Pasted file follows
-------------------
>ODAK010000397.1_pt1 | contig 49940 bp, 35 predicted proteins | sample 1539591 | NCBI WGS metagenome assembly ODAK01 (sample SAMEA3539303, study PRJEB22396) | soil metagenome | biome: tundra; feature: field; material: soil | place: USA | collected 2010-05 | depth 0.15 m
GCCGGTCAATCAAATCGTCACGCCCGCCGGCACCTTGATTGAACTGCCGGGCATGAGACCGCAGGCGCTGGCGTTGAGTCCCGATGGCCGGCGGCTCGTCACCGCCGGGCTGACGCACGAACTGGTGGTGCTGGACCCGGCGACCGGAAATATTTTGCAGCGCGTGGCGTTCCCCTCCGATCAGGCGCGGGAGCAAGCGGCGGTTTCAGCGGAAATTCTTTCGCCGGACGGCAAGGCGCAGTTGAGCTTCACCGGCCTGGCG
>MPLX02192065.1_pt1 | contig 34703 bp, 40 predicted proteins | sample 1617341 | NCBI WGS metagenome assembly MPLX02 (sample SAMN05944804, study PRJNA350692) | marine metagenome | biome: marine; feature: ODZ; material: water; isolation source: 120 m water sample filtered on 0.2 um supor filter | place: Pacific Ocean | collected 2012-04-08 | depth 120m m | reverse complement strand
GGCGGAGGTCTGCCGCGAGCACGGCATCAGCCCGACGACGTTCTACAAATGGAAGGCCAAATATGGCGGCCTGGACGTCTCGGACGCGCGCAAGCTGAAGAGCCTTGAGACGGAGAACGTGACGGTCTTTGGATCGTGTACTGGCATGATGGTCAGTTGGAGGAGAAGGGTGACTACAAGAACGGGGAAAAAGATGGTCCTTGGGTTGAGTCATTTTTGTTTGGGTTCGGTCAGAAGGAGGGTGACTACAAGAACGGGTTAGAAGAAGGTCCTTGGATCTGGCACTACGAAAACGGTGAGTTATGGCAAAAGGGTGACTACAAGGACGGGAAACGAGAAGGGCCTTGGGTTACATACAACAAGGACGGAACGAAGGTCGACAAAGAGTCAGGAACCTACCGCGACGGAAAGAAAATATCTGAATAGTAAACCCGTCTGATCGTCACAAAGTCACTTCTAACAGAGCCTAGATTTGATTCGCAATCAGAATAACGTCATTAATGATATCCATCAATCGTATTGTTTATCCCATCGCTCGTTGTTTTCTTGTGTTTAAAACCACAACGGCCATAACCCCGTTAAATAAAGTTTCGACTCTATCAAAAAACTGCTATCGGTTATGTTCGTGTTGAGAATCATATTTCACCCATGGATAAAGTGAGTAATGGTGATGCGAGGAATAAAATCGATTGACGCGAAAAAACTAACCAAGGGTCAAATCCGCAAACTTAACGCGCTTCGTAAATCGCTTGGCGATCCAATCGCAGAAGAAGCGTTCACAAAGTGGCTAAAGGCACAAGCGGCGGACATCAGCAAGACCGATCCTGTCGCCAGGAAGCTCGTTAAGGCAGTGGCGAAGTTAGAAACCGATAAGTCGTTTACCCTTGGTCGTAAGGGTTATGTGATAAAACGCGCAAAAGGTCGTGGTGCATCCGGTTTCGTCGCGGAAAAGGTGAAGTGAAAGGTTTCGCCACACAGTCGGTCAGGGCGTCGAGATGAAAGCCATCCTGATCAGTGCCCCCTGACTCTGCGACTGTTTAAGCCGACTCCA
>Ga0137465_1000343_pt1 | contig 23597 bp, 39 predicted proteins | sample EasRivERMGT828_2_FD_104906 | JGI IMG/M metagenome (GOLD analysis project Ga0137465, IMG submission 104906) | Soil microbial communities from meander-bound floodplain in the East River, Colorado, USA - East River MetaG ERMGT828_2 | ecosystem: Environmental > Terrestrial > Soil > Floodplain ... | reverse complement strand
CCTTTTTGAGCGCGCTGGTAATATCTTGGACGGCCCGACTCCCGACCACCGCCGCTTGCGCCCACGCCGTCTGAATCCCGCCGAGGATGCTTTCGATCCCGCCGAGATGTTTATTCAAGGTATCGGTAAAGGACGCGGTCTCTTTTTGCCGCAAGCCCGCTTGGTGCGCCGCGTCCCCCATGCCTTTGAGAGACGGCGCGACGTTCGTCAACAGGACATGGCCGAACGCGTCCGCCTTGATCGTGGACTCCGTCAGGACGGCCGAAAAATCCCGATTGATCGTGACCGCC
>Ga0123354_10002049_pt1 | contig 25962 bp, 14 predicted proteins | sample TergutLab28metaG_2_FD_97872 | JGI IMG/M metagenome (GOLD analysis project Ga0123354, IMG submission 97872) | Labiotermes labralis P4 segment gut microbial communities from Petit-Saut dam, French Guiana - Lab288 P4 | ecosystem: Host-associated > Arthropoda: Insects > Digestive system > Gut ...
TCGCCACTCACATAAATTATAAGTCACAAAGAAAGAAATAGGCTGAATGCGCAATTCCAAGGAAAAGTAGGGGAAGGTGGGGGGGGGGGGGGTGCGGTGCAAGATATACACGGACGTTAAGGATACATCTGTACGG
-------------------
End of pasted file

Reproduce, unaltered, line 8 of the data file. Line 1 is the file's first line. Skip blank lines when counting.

TCGCCACTCACATAAATTATAAGTCACAAAGAAAGAAATAGGCTGAATGCGCAATTCCAAGGAAAAGTAGGGGAAGGTGGGGGGGGGGGGGGTGCGGTGCAAGATATACACGGACGTTAAGGATACATCTGTACGG